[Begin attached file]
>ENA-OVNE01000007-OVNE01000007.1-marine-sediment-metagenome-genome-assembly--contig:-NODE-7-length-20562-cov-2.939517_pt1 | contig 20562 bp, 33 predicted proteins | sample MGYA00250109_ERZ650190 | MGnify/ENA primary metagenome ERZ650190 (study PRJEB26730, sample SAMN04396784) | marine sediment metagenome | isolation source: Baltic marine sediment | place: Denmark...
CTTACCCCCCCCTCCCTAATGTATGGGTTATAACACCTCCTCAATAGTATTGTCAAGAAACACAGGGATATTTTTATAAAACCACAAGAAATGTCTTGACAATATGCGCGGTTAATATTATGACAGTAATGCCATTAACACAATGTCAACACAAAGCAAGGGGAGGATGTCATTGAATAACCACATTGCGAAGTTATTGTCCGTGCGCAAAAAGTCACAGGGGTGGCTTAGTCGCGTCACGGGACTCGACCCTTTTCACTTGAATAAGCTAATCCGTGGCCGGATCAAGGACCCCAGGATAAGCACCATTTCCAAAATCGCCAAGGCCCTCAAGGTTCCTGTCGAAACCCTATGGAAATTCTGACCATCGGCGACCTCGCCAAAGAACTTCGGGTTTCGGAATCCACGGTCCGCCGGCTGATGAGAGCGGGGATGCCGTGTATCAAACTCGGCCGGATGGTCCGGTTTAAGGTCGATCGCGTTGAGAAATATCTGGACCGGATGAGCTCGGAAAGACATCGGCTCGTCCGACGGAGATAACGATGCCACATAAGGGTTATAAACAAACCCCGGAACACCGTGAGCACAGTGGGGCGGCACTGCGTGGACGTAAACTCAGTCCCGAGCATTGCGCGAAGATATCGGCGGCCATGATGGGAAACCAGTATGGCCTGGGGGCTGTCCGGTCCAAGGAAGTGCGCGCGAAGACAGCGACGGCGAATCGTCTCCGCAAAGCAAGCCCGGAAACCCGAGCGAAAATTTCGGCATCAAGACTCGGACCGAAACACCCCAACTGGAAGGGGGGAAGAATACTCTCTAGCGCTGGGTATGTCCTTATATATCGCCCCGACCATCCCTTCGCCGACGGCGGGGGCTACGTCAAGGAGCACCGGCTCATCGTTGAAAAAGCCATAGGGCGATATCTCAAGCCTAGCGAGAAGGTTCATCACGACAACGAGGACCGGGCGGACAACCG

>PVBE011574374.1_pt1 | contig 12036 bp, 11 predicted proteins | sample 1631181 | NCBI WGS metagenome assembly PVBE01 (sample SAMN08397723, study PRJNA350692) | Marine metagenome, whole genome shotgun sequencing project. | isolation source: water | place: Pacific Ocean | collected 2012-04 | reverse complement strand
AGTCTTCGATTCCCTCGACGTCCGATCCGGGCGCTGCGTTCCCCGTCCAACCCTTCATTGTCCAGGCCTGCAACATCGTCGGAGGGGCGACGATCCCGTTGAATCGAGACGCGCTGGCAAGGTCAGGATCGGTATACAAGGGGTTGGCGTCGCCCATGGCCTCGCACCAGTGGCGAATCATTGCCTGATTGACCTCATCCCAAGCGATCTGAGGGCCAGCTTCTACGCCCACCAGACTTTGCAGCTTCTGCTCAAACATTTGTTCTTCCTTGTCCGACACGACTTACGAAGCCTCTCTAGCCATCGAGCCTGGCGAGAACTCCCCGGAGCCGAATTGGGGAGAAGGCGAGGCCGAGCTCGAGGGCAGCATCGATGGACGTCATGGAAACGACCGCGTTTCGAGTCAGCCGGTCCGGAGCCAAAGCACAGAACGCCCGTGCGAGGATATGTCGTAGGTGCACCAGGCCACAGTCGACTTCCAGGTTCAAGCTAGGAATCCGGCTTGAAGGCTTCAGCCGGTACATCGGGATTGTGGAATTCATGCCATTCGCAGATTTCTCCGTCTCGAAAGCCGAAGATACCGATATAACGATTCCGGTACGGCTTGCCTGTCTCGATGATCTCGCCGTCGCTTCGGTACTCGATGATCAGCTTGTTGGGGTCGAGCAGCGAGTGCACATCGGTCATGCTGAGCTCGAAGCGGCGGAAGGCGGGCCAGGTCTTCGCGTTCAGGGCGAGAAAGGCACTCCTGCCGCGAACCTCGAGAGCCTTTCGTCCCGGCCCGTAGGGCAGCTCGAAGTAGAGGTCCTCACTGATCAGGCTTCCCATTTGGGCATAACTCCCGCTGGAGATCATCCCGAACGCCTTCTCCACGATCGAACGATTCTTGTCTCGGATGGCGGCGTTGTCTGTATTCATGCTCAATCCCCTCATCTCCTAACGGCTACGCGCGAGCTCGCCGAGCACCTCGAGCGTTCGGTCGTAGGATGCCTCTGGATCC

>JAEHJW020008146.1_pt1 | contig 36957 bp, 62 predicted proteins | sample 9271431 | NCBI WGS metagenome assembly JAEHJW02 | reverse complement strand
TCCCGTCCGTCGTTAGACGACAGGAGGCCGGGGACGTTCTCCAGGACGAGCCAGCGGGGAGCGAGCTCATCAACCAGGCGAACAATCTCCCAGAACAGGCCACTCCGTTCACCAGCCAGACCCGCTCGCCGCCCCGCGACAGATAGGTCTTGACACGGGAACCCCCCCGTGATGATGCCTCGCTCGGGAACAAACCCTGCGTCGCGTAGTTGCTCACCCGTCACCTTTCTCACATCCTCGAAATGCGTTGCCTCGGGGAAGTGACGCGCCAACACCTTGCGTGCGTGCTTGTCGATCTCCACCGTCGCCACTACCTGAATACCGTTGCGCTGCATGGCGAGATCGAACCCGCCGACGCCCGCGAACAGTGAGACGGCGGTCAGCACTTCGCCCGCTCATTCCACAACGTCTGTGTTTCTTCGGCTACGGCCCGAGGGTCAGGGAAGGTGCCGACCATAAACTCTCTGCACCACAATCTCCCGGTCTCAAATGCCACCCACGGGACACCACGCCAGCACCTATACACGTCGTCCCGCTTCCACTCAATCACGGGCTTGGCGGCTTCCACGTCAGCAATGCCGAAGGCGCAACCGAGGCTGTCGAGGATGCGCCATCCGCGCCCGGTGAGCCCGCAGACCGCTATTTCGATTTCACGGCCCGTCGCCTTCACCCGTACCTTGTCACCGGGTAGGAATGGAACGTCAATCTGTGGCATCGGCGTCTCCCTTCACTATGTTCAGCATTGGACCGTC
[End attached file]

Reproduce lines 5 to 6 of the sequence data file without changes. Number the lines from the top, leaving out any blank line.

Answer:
>JAEHJW020008146.1_pt1 | contig 36957 bp, 62 predicted proteins | sample 9271431 | NCBI WGS metagenome assembly JAEHJW02 | reverse complement strand
TCCCGTCCGTCGTTAGACGACAGGAGGCCGGGGACGTTCTCCAGGACGAGCCAGCGGGGAGCGAGCTCATCAACCAGGCGAACAATCTCCCAGAACAGGCCACTCCGTTCACCAGCCAGACCCGCTCGCCGCCCCGCGACAGATAGGTCTTGACACGGGAACCCCCCCGTGATGATGCCTCGCTCGGGAACAAACCCTGCGTCGCGTAGTTGCTCACCCGTCACCTTTCTCACATCCTCGAAATGCGTTGCCTCGGGGAAGTGACGCGCCAACACCTTGCGTGCGTGCTTGTCGATCTCCACCGTCGCCACTACCTGAATACCGTTGCGCTGCATGGCGAGATCGAACCCGCCGACGCCCGCGAACAGTGAGACGGCGGTCAGCACTTCGCCCGCTCATTCCACAACGTCTGTGTTTCTTCGGCTACGGCCCGAGGGTCAGGGAAGGTGCCGACCATAAACTCTCTGCACCACAATCTCCCGGTCTCAAATGCCACCCACGGGACACCACGCCAGCACCTATACACGTCGTCCCGCTTCCACTCAATCACGGGCTTGGCGGCTTCCACGTCAGCAATGCCGAAGGCGCAACCGAGGCTGTCGAGGATGCGCCATCCGCGCCCGGTGAGCCCGCAGACCGCTATTTCGATTTCACGGCCCGTCGCCTTCACCCGTACCTTGTCACCGGGTAGGAATGGAACGTCAATCTGTGGCATCGGCGTCTCCCTTCACTATGTTCAGCATTGGACCGTC